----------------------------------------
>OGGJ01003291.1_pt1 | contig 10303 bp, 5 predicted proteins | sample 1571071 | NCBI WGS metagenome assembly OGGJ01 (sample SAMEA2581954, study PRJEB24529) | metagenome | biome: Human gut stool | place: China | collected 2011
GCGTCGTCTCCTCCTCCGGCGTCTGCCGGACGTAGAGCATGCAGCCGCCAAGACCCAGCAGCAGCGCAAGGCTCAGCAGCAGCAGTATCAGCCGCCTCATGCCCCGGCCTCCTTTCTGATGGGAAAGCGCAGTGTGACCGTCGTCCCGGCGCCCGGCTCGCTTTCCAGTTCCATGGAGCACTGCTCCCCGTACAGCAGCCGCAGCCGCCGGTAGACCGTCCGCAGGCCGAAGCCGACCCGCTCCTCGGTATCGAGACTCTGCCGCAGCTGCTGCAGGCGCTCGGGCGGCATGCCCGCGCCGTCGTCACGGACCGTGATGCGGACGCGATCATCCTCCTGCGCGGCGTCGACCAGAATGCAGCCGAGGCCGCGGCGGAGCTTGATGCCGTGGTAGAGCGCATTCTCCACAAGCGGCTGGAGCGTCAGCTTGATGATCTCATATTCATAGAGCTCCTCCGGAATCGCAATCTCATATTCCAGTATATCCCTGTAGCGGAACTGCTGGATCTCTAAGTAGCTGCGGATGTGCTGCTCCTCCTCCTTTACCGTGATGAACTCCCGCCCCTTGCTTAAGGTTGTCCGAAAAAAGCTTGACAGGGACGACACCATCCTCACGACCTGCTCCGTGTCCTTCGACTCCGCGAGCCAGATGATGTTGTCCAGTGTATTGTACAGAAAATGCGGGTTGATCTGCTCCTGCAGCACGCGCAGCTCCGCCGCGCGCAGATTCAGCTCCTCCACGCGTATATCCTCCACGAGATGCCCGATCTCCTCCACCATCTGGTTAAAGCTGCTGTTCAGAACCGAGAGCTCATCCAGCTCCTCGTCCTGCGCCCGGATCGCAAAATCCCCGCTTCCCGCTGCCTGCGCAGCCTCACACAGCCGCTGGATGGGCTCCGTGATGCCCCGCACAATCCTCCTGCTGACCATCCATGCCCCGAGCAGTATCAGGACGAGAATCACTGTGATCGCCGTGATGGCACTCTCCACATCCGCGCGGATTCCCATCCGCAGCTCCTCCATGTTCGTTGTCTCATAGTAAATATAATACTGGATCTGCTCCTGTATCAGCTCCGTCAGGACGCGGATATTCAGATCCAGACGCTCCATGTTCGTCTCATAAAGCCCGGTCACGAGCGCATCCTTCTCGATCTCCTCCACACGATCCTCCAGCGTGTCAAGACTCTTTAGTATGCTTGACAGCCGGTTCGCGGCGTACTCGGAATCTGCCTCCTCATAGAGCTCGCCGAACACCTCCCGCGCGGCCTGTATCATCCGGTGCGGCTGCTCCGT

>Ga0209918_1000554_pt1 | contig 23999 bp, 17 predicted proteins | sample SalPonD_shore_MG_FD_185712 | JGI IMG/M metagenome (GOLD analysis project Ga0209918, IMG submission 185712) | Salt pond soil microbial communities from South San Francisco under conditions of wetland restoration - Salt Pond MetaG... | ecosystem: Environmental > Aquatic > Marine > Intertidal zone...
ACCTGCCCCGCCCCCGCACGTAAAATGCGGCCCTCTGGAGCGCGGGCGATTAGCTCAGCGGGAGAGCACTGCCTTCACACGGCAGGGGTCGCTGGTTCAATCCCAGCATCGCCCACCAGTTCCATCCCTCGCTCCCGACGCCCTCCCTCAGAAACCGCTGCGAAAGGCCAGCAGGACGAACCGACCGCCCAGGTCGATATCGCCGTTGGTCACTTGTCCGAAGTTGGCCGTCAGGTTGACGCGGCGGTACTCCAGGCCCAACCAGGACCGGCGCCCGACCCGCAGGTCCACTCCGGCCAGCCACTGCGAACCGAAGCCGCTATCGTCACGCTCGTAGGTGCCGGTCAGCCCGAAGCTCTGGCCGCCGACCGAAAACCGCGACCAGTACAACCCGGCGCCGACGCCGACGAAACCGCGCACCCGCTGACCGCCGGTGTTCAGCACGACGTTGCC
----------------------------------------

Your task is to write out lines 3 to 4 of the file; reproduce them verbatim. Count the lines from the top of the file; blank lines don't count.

>Ga0209918_1000554_pt1 | contig 23999 bp, 17 predicted proteins | sample SalPonD_shore_MG_FD_185712 | JGI IMG/M metagenome (GOLD analysis project Ga0209918, IMG submission 185712) | Salt pond soil microbial communities from South San Francisco under conditions of wetland restoration - Salt Pond MetaG... | ecosystem: Environmental > Aquatic > Marine > Intertidal zone...
ACCTGCCCCGCCCCCGCACGTAAAATGCGGCCCTCTGGAGCGCGGGCGATTAGCTCAGCGGGAGAGCACTGCCTTCACACGGCAGGGGTCGCTGGTTCAATCCCAGCATCGCCCACCAGTTCCATCCCTCGCTCCCGACGCCCTCCCTCAGAAACCGCTGCGAAAGGCCAGCAGGACGAACCGACCGCCCAGGTCGATATCGCCGTTGGTCACTTGTCCGAAGTTGGCCGTCAGGTTGACGCGGCGGTACTCCAGGCCCAACCAGGACCGGCGCCCGACCCGCAGGTCCACTCCGGCCAGCCACTGCGAACCGAAGCCGCTATCGTCACGCTCGTAGGTGCCGGTCAGCCCGAAGCTCTGGCCGCCGACCGAAAACCGCGACCAGTACAACCCGGCGCCGACGCCGACGAAACCGCGCACCCGCTGACCGCCGGTGTTCAGCACGACGTTGCC